Judy Blackington, co-owner of Discount Pets in Salem, decided to stop selling dogs at the end of February.
“Instead of buying our puppies off breeders, we decided to take puppies that are about to be killed,” she said. “We’ve saved seven puppies this week and get about 35 a month.”
According to Life With Dogs, the store has formed a partnership with Brookside Husky and Lab Rescue in Alton, Maine.
“We’ve never worked with a pet store like this,” said the rescue’s director, Nicky Bowman. “I think more pet stores ought to do this. I see every day the gruesome reality of puppy mills. We’re making a point to people that breeding really needs to stop because overpopulation is a problem.”
Shop owner Blackington says the change has been good for her conscience — and great for business.
“The breeder prices have gone up lately and the puppies haven’t been very healthy,” she said. “The customers don’t like paying $900 for a puppy and then have to spend more on the vet. These dogs are healthier than the ones we’ve gotten from breeders. I think it’s going to be better for the business, and people love it.”
Elizabeth Dobbins, director of the Salem Animal Rescue League, said other pet store owners should take note.
“Sadly, there is no shortage of adoptable pets in this country. So there’s room for plenty of us. Maybe that’s a trend of the future, that pet stores would look to go out and rescue animals instead of buying from breeders.”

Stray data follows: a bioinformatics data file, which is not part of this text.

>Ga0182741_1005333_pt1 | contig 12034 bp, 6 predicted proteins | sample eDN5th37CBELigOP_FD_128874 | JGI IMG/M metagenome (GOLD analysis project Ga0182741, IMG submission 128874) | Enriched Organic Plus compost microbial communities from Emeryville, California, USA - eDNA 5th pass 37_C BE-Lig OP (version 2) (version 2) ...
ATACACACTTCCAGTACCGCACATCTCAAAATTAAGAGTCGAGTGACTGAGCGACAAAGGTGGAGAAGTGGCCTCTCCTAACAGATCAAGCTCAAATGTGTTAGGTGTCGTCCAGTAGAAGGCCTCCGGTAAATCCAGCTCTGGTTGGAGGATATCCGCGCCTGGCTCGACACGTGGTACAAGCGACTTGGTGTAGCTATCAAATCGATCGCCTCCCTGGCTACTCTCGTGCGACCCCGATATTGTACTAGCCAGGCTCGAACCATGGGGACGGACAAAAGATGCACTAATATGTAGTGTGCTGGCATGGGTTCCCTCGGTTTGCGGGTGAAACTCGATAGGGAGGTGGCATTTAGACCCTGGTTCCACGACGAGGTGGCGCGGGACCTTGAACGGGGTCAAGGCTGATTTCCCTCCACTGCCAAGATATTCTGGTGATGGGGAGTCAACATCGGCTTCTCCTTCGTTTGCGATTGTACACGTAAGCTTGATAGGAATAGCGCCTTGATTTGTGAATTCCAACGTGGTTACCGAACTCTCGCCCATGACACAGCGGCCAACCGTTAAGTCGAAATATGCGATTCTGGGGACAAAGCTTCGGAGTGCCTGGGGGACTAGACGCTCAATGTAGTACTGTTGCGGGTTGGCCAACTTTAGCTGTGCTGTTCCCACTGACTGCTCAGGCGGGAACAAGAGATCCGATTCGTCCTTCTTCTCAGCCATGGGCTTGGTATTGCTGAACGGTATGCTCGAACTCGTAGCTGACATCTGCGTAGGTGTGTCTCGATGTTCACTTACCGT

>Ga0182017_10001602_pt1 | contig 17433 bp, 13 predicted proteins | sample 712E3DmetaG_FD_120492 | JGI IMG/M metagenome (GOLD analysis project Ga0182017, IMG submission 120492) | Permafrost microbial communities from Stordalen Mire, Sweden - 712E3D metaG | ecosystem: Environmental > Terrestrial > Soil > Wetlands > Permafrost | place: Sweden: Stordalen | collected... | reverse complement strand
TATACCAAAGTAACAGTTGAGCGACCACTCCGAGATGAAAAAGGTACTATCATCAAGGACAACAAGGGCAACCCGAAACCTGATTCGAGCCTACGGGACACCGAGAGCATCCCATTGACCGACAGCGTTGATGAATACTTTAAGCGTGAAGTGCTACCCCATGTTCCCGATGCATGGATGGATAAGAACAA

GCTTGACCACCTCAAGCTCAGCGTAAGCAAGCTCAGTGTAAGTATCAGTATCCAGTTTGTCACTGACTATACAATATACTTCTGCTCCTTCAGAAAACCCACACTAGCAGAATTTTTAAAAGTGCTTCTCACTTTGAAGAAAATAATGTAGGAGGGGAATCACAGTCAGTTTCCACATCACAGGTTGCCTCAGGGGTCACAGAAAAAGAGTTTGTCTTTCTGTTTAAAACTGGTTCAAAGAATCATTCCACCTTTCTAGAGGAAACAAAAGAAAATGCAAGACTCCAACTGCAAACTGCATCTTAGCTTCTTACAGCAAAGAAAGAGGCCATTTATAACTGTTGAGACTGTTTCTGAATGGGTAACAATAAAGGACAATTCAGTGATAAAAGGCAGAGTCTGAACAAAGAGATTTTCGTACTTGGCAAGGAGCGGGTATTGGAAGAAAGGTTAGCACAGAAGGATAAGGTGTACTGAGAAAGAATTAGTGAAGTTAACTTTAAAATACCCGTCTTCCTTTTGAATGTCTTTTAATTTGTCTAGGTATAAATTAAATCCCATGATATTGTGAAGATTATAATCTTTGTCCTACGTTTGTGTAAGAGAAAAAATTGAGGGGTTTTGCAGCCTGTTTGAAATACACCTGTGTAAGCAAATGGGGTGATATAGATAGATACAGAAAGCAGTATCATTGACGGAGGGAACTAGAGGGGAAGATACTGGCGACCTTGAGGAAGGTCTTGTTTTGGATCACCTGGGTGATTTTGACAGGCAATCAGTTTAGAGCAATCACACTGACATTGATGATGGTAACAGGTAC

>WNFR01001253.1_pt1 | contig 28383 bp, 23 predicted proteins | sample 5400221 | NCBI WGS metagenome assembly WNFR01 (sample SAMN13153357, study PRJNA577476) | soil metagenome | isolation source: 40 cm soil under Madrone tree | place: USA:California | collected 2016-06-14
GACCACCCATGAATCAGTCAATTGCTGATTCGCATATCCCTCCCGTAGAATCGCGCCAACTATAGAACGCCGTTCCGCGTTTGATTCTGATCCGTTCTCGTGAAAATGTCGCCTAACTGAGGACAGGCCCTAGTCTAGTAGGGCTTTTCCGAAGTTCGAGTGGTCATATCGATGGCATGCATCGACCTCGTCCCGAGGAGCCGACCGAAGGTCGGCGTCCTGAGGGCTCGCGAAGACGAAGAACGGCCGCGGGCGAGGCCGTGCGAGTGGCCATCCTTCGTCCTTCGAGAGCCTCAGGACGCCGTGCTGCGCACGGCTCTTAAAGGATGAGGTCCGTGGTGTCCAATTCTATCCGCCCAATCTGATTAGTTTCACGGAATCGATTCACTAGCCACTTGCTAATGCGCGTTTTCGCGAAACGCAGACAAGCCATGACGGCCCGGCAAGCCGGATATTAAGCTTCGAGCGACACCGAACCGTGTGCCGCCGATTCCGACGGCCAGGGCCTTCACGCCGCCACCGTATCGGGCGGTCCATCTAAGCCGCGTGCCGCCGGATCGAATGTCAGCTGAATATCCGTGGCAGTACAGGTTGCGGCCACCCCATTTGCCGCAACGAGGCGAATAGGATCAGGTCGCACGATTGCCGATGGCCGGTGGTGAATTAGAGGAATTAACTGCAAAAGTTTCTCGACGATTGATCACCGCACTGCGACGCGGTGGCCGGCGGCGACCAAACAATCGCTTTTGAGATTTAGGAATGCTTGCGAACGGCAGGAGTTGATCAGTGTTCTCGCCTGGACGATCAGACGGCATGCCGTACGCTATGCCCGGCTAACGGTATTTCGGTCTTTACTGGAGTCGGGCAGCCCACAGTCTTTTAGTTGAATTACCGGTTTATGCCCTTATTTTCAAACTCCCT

Potential owners are required to submit an application and submit to a home visit, which Blackington says help ensures a better connection between dog and family.
“We’ve had more people come in than ever,” she said. “They love that we’re an adoption center now and not a puppy store.”
Posted by jwoestendiek March 22nd, 2012 under Muttsblog.
Tags: adoptable, adoptions, Alton, animals, breeders, Brookside Husky and Lab Rescue, business, change, discount pets, dogs, health, homeless, judy blackington, maine, new hampshire, nicky bowman, over-population, pet sales, pet store, pets, puppies, puppy mills, rescues, salem, sales, shelters, shift
United, which recently joined forces with Continental Airlines, has opted to adopt the defunct airline’s backwards pet policy. The new policy is stated on this page of United’s website.
What it all means is that the “friendly skies” of United will no longer transport any of these breeds:
- Pit Bull Terriers
- American Staffordshire Terriers
- Presa Canario
- Perro de Presa Canario
- Dogo Argentino
- Cane Corso
- Fila Brasileiro
- Tosa (or Tosa Ken)
- Ca de Bou
United will not accept members of those breeds, or mixes containing those breeds, once they have reached either 6 months of age or 20 pounds.
Additionally, United reserves the right to refuse any animal that displays aggression or viciousness.